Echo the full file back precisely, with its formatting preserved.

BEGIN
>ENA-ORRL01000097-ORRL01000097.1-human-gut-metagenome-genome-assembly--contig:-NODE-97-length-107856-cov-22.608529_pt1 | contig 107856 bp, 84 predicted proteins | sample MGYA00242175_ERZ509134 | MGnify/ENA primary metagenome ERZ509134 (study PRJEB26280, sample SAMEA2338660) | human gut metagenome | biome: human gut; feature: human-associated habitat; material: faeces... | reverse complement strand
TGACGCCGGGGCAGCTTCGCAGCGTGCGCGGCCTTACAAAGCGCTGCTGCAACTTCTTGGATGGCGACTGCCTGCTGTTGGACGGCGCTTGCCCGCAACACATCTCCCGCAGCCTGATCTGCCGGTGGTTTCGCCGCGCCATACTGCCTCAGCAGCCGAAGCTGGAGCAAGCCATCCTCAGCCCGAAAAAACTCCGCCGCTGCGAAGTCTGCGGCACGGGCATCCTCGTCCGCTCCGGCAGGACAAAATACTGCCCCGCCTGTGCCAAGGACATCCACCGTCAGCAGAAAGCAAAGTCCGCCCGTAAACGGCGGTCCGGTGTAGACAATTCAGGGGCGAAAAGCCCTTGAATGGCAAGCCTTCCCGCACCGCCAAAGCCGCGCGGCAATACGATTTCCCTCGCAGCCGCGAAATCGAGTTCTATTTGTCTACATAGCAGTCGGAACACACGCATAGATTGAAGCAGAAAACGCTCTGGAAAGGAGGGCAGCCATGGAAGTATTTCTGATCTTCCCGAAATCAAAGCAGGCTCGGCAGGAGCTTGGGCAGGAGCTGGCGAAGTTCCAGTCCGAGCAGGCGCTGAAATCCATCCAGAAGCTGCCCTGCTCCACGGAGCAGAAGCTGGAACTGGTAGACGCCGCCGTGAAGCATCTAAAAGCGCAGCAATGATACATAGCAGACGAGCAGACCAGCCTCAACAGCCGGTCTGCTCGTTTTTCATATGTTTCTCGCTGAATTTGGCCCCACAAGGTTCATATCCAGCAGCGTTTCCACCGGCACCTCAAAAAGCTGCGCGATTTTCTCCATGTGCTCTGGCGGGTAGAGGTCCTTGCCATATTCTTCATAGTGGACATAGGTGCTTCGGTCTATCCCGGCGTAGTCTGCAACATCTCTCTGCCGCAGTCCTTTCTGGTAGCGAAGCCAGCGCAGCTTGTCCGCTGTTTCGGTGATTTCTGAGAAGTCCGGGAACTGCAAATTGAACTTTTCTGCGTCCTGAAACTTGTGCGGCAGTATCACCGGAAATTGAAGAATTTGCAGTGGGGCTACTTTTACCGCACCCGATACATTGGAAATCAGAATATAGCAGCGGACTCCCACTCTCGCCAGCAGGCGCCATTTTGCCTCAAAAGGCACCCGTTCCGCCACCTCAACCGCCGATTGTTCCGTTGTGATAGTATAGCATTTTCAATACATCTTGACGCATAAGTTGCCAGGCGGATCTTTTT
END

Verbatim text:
>ENA-ORRL01000097-ORRL01000097.1-human-gut-metagenome-genome-assembly--contig:-NODE-97-length-107856-cov-22.608529_pt1 | contig 107856 bp, 84 predicted proteins | sample MGYA00242175_ERZ509134 | MGnify/ENA primary metagenome ERZ509134 (study PRJEB26280, sample SAMEA2338660) | human gut metagenome | biome: human gut; feature: human-associated habitat; material: faeces... | reverse complement strand
TGACGCCGGGGCAGCTTCGCAGCGTGCGCGGCCTTACAAAGCGCTGCTGCAACTTCTTGGATGGCGACTGCCTGCTGTTGGACGGCGCTTGCCCGCAACACATCTCCCGCAGCCTGATCTGCCGGTGGTTTCGCCGCGCCATACTGCCTCAGCAGCCGAAGCTGGAGCAAGCCATCCTCAGCCCGAAAAAACTCCGCCGCTGCGAAGTCTGCGGCACGGGCATCCTCGTCCGCTCCGGCAGGACAAAATACTGCCCCGCCTGTGCCAAGGACATCCACCGTCAGCAGAAAGCAAAGTCCGCCCGTAAACGGCGGTCCGGTGTAGACAATTCAGGGGCGAAAAGCCCTTGAATGGCAAGCCTTCCCGCACCGCCAAAGCCGCGCGGCAATACGATTTCCCTCGCAGCCGCGAAATCGAGTTCTATTTGTCTACATAGCAGTCGGAACACACGCATAGATTGAAGCAGAAAACGCTCTGGAAAGGAGGGCAGCCATGGAAGTATTTCTGATCTTCCCGAAATCAAAGCAGGCTCGGCAGGAGCTTGGGCAGGAGCTGGCGAAGTTCCAGTCCGAGCAGGCGCTGAAATCCATCCAGAAGCTGCCCTGCTCCACGGAGCAGAAGCTGGAACTGGTAGACGCCGCCGTGAAGCATCTAAAAGCGCAGCAATGATACATAGCAGACGAGCAGACCAGCCTCAACAGCCGGTCTGCTCGTTTTTCATATGTTTCTCGCTGAATTTGGCCCCACAAGGTTCATATCCAGCAGCGTTTCCACCGGCACCTCAAAAAGCTGCGCGATTTTCTCCATGTGCTCTGGCGGGTAGAGGTCCTTGCCATATTCTTCATAGTGGACATAGGTGCTTCGGTCTATCCCGGCGTAGTCTGCAACATCTCTCTGCCGCAGTCCTTTCTGGTAGCGAAGCCAGCGCAGCTTGTCCGCTGTTTCGGTGATTTCTGAGAAGTCCGGGAACTGCAAATTGAACTTTTCTGCGTCCTGAAACTTGTGCGGCAGTATCACCGGAAATTGAAGAATTTGCAGTGGGGCTACTTTTACCGCACCCGATACATTGGAAATCAGAATATAGCAGCGGACTCCCACTCTCGCCAGCAGGCGCCATTTTGCCTCAAAAGGCACCCGTTCCGCCACCTCAACCGCCGATTGTTCCGTTGTGATAGTATAGCATTTTCAATACATCTTGACGCATAAGTTGCCAGGCGGATCTTTTT